I don’t think I’ve made calzones since the summer before my senior year of college when a whole bunch of my college friends stayed at my dad’s house for a Grateful Dead show taking place just down the road at what was then Sullivan Stadium (now Gillette Stadium, for you non-New Englanders). I’m not sure what made me think any of us would actually want to eat, given all of the other activities we were up to, and not being able to foresee my roommate Gabby and my police-escorted roller coaster of a walk toward the open paddy wagon doors, arrestees staring out at us, and then, at the last minute, a who-the-heck-knows-why police change of heart, setting us free. But still, I lovingly made the calzones in preparation for our big day at the stadium. One calzone of Italian cold-cuts, the other, ham and cheese. I believe that Gabby and I sat in the parking lot with our counterfeit Dead tickets (Dude, how could anyone be so cold? Counterfeit tickets? Maaaaannnnn.) eating slightly squishy and overheated – though not yet poisonous – slices of calzone that had been in the car, wrapped in plastic – a known double heat trap – all of that August afternoon and evening until our other ten friends who did get into the show returned to the parking lot.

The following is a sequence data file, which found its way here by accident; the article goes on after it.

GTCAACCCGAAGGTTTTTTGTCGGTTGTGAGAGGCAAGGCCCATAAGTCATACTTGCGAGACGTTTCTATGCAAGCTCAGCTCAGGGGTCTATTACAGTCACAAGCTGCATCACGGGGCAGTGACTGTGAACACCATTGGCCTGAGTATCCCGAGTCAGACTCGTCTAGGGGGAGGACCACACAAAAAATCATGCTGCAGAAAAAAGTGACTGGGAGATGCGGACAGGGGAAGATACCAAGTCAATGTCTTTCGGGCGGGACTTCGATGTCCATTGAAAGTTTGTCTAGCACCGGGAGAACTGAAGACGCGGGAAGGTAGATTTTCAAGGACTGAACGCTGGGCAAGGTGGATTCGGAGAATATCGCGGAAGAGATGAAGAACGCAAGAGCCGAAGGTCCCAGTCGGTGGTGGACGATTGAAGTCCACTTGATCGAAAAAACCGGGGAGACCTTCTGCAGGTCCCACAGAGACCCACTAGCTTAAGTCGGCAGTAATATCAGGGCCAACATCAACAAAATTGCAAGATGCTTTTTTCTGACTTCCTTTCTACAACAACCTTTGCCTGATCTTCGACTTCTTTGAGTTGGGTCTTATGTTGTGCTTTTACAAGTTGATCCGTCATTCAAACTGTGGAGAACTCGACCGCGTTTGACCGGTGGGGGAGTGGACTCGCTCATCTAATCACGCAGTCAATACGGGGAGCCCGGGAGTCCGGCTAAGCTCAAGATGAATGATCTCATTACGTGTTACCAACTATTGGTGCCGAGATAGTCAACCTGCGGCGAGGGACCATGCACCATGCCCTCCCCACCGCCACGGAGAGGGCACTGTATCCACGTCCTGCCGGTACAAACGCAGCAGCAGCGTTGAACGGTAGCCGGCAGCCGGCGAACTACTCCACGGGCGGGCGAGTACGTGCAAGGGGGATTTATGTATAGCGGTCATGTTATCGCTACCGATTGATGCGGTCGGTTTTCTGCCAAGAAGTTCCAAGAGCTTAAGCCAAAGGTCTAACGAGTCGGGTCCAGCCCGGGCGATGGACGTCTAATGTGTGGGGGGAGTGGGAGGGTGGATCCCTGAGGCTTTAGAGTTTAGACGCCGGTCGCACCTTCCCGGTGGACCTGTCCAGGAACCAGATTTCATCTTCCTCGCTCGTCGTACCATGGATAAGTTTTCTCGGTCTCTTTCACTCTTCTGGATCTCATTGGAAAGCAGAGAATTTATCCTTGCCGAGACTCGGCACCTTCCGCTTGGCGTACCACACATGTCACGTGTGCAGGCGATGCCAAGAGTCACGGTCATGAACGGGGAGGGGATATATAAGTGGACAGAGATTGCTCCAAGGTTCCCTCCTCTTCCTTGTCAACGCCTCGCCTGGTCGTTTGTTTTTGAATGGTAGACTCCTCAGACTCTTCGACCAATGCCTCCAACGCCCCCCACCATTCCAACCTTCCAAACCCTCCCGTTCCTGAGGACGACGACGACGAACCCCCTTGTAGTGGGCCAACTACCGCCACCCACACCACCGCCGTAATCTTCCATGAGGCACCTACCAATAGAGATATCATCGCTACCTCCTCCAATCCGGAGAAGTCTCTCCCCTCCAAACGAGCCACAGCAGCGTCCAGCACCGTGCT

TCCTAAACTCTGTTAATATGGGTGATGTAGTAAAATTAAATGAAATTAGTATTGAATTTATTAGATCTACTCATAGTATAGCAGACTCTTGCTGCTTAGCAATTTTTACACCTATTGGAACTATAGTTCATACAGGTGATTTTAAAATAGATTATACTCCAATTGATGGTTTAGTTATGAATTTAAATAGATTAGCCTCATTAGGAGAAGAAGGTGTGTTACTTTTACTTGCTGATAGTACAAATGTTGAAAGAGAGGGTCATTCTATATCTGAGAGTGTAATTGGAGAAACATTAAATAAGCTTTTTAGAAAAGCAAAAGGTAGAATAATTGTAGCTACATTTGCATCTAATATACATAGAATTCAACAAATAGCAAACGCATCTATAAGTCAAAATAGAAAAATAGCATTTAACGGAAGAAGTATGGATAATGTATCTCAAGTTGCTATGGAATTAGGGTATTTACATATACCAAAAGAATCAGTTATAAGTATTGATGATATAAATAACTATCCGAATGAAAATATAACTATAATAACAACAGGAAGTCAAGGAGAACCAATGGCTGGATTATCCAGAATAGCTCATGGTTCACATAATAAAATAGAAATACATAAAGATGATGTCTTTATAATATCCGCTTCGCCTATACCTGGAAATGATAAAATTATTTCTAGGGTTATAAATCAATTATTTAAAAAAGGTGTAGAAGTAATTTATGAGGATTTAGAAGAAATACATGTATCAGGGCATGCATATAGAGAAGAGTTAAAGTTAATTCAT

You know, now that we’ve been through all of that, I think I know why I haven’t made calzones in eighteen years. I’m glad we had this talk.

So this weekend, blissfully unable to recall this scarring calzone memory, I was considering my bread-baking responsibilities, and thinking about just how much JR would enjoy peanut butter and jelly every single day this week for lunch, when it hit me. I had made a batch of meatballs and sauce, why not make a meatball calzone? It’s like making the bread and the sandwiches for the week all in one fell swoop. What could be better?

This dough is from the King Arthur Flour website, which you may know I think is the most fabulous resource for bread baking. The dough yields enough for two calzones – ham and cheese as well as meatball, if you’re going to make two. However, I didn’t have ham and cheese on hand – which is the reason why I had been pondering JR’s love/not love of pb&j, after all – so I made 4 dinner rolls, 1 flatbread with pesto and one rolled up individual-type pesto calzone withe the other half of the dough. I think this dough has changed my life. You will please forgive me if every week we discuss calzone fillings instead of bread baking, ok?